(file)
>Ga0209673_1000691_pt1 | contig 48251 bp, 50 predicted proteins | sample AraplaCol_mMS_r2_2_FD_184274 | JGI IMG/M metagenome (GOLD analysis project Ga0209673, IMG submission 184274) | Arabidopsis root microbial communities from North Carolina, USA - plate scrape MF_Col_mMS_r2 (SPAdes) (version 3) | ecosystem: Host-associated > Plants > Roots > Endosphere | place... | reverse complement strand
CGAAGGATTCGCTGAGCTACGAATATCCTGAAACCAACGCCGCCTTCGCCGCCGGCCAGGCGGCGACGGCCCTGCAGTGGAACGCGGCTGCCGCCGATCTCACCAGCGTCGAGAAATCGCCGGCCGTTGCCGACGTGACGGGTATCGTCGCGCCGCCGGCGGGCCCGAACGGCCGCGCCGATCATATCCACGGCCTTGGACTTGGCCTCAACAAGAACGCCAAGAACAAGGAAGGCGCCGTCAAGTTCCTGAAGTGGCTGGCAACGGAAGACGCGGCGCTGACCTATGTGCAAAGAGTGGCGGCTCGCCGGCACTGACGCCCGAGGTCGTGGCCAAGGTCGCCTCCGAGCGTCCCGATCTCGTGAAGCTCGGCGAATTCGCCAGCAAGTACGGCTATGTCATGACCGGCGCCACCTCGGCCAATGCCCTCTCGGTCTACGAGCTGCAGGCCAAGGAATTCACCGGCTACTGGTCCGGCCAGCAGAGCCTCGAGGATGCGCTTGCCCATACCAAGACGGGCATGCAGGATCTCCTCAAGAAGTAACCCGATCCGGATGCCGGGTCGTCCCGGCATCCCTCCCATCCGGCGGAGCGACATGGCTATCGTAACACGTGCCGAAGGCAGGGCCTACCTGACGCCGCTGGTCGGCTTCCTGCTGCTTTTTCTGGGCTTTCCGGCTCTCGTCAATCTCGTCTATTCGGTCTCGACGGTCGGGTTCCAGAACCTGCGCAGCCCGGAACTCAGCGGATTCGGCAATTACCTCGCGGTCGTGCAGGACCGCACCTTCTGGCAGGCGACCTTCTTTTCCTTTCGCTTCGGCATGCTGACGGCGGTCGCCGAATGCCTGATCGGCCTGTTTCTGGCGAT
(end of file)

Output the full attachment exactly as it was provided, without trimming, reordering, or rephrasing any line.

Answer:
>Ga0209673_1000691_pt1 | contig 48251 bp, 50 predicted proteins | sample AraplaCol_mMS_r2_2_FD_184274 | JGI IMG/M metagenome (GOLD analysis project Ga0209673, IMG submission 184274) | Arabidopsis root microbial communities from North Carolina, USA - plate scrape MF_Col_mMS_r2 (SPAdes) (version 3) | ecosystem: Host-associated > Plants > Roots > Endosphere | place... | reverse complement strand
CGAAGGATTCGCTGAGCTACGAATATCCTGAAACCAACGCCGCCTTCGCCGCCGGCCAGGCGGCGACGGCCCTGCAGTGGAACGCGGCTGCCGCCGATCTCACCAGCGTCGAGAAATCGCCGGCCGTTGCCGACGTGACGGGTATCGTCGCGCCGCCGGCGGGCCCGAACGGCCGCGCCGATCATATCCACGGCCTTGGACTTGGCCTCAACAAGAACGCCAAGAACAAGGAAGGCGCCGTCAAGTTCCTGAAGTGGCTGGCAACGGAAGACGCGGCGCTGACCTATGTGCAAAGAGTGGCGGCTCGCCGGCACTGACGCCCGAGGTCGTGGCCAAGGTCGCCTCCGAGCGTCCCGATCTCGTGAAGCTCGGCGAATTCGCCAGCAAGTACGGCTATGTCATGACCGGCGCCACCTCGGCCAATGCCCTCTCGGTCTACGAGCTGCAGGCCAAGGAATTCACCGGCTACTGGTCCGGCCAGCAGAGCCTCGAGGATGCGCTTGCCCATACCAAGACGGGCATGCAGGATCTCCTCAAGAAGTAACCCGATCCGGATGCCGGGTCGTCCCGGCATCCCTCCCATCCGGCGGAGCGACATGGCTATCGTAACACGTGCCGAAGGCAGGGCCTACCTGACGCCGCTGGTCGGCTTCCTGCTGCTTTTTCTGGGCTTTCCGGCTCTCGTCAATCTCGTCTATTCGGTCTCGACGGTCGGGTTCCAGAACCTGCGCAGCCCGGAACTCAGCGGATTCGGCAATTACCTCGCGGTCGTGCAGGACCGCACCTTCTGGCAGGCGACCTTCTTTTCCTTTCGCTTCGGCATGCTGACGGCGGTCGCCGAATGCCTGATCGGCCTGTTTCTGGCGAT